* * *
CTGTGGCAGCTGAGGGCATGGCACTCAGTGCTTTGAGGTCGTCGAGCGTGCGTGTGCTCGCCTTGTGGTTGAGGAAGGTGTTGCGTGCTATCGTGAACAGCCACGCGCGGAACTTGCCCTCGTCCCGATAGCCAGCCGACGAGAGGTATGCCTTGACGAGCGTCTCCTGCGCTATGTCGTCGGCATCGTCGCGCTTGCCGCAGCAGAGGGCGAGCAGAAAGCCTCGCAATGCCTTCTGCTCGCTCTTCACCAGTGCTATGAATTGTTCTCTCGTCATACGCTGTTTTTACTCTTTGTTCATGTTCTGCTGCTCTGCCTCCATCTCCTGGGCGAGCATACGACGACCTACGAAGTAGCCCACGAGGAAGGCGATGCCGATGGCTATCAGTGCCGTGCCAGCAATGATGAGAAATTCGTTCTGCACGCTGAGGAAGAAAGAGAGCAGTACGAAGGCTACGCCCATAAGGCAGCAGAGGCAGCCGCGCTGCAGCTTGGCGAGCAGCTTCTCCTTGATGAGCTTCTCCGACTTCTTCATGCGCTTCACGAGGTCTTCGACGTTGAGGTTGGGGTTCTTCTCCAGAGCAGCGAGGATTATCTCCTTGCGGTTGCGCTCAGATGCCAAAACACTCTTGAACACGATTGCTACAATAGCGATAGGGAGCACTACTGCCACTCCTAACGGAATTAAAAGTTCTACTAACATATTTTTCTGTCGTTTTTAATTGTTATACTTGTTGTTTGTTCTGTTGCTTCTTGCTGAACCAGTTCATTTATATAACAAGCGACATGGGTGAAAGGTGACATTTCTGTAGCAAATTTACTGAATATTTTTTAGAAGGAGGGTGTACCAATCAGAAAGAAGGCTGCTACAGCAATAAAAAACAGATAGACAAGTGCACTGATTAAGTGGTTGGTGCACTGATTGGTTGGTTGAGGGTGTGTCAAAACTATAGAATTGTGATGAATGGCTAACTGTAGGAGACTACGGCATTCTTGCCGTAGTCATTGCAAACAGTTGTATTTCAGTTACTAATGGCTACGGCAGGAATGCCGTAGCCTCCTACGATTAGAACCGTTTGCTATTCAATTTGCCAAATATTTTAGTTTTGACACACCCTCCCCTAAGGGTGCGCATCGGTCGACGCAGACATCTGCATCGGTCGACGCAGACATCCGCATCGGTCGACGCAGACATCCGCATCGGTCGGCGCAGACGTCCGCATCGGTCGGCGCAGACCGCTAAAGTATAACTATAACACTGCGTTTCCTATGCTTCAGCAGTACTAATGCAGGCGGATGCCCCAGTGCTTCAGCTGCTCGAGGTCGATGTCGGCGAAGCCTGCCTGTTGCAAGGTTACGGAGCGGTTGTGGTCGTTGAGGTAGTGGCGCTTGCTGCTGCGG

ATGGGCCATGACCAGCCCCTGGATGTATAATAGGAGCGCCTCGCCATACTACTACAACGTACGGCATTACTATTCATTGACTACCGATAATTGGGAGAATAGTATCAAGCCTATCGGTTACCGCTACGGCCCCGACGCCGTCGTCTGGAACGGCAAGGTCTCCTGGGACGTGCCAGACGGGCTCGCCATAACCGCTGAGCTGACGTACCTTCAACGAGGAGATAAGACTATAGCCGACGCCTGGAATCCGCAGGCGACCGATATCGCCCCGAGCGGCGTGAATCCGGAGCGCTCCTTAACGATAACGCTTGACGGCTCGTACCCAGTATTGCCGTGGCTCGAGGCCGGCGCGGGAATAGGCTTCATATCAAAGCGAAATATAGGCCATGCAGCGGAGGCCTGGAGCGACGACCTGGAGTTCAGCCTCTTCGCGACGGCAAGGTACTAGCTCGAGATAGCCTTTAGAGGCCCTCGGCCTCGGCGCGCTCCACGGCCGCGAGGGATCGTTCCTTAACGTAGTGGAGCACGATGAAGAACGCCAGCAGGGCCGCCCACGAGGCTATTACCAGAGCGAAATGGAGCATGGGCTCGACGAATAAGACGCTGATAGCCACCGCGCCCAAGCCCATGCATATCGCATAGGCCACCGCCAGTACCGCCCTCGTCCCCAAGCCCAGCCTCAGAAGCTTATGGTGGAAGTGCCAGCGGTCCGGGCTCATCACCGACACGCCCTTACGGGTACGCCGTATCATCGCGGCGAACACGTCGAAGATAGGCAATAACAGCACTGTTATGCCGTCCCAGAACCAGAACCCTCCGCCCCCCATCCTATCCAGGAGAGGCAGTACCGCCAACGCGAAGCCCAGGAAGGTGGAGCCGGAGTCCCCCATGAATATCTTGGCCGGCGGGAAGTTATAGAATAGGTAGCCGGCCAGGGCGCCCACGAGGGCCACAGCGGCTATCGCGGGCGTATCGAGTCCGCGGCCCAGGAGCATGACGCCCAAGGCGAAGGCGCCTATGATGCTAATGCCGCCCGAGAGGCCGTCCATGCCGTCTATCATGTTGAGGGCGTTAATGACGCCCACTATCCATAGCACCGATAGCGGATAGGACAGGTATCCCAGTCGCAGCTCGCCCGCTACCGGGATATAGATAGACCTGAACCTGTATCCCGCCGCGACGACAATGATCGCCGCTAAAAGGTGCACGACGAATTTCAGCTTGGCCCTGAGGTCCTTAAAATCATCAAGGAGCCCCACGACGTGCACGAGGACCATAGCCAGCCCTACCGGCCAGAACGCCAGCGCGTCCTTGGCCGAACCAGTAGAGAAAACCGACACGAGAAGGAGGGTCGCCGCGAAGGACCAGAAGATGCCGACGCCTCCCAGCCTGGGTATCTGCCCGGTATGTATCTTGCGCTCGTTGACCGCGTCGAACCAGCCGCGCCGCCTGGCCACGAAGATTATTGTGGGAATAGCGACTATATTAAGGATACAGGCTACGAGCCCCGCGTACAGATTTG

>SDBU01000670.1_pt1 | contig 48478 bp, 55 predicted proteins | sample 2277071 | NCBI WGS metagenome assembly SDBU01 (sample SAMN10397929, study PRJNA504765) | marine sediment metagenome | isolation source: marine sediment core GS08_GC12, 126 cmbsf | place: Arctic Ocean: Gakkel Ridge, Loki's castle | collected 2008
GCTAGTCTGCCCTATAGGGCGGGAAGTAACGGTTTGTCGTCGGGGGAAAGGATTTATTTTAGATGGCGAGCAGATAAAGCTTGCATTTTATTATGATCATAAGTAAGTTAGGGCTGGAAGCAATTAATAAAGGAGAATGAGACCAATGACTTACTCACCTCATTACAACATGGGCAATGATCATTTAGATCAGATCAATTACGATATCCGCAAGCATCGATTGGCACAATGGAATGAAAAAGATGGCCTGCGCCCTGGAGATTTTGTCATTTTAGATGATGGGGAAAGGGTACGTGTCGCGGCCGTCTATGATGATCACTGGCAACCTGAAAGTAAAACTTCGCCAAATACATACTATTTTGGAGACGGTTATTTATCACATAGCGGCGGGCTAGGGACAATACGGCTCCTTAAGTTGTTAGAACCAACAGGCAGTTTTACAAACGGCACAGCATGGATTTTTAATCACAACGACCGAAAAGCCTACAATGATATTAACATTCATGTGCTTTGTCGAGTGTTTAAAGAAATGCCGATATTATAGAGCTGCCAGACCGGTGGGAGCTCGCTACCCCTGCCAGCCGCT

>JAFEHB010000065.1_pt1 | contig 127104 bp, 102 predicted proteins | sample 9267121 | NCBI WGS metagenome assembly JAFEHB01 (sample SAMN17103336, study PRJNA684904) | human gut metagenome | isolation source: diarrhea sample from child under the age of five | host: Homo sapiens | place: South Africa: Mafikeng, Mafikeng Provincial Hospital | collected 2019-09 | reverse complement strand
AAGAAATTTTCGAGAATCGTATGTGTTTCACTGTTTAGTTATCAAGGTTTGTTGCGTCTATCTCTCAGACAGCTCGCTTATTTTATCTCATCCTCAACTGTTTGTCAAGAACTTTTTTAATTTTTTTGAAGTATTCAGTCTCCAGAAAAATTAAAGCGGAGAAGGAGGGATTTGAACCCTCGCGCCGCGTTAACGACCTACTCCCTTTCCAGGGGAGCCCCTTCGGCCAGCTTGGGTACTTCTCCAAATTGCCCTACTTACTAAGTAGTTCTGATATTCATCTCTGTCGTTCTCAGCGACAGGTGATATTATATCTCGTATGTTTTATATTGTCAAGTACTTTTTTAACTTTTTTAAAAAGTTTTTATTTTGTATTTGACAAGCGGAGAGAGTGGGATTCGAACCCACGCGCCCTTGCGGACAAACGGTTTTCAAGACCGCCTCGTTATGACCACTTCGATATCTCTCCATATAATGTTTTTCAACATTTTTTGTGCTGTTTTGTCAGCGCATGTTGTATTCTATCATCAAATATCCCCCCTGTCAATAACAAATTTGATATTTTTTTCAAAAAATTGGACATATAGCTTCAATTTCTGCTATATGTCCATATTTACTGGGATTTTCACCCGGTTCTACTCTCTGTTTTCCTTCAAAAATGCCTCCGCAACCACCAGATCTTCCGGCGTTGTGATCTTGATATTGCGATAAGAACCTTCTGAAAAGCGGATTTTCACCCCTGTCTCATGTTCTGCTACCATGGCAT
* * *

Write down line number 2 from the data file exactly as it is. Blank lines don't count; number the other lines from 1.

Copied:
ATGGGCCATGACCAGCCCCTGGATGTATAATAGGAGCGCCTCGCCATACTACTACAACGTACGGCATTACTATTCATTGACTACCGATAATTGGGAGAATAGTATCAAGCCTATCGGTTACCGCTACGGCCCCGACGCCGTCGTCTGGAACGGCAAGGTCTCCTGGGACGTGCCAGACGGGCTCGCCATAACCGCTGAGCTGACGTACCTTCAACGAGGAGATAAGACTATAGCCGACGCCTGGAATCCGCAGGCGACCGATATCGCCCCGAGCGGCGTGAATCCGGAGCGCTCCTTAACGATAACGCTTGACGGCTCGTACCCAGTATTGCCGTGGCTCGAGGCCGGCGCGGGAATAGGCTTCATATCAAAGCGAAATATAGGCCATGCAGCGGAGGCCTGGAGCGACGACCTGGAGTTCAGCCTCTTCGCGACGGCAAGGTACTAGCTCGAGATAGCCTTTAGAGGCCCTCGGCCTCGGCGCGCTCCACGGCCGCGAGGGATCGTTCCTTAACGTAGTGGAGCACGATGAAGAACGCCAGCAGGGCCGCCCACGAGGCTATTACCAGAGCGAAATGGAGCATGGGCTCGACGAATAAGACGCTGATAGCCACCGCGCCCAAGCCCATGCATATCGCATAGGCCACCGCCAGTACCGCCCTCGTCCCCAAGCCCAGCCTCAGAAGCTTATGGTGGAAGTGCCAGCGGTCCGGGCTCATCACCGACACGCCCTTACGGGTACGCCGTATCATCGCGGCGAACACGTCGAAGATAGGCAATAACAGCACTGTTATGCCGTCCCAGAACCAGAACCCTCCGCCCCCCATCCTATCCAGGAGAGGCAGTACCGCCAACGCGAAGCCCAGGAAGGTGGAGCCGGAGTCCCCCATGAATATCTTGGCCGGCGGGAAGTTATAGAATAGGTAGCCGGCCAGGGCGCCCACGAGGGCCACAGCGGCTATCGCGGGCGTATCGAGTCCGCGGCCCAGGAGCATGACGCCCAAGGCGAAGGCGCCTATGATGCTAATGCCGCCCGAGAGGCCGTCCATGCCGTCTATCATGTTGAGGGCGTTAATGACGCCCACTATCCATAGCACCGATAGCGGATAGGACAGGTATCCCAGTCGCAGCTCGCCCGCTACCGGGATATAGATAGACCTGAACCTGTATCCCGCCGCGACGACAATGATCGCCGCTAAAAGGTGCACGACGAATTTCAGCTTGGCCCTGAGGTCCTTAAAATCATCAAGGAGCCCCACGACGTGCACGAGGACCATAGCCAGCCCTACCGGCCAGAACGCCAGCGCGTCCTTGGCCGAACCAGTAGAGAAAACCGACACGAGAAGGAGGGTCGCCGCGAAGGACCAGAAGATGCCGACGCCTCCCAGCCTGGGTATCTGCCCGGTATGTATCTTGCGCTCGTTGACCGCGTCGAACCAGCCGCGCCGCCTGGCCACGAAGATTATTGTGGGAATAGCGACTATATTAAGGATACAGGCTACGAGCCCCGCGTACAGATTTG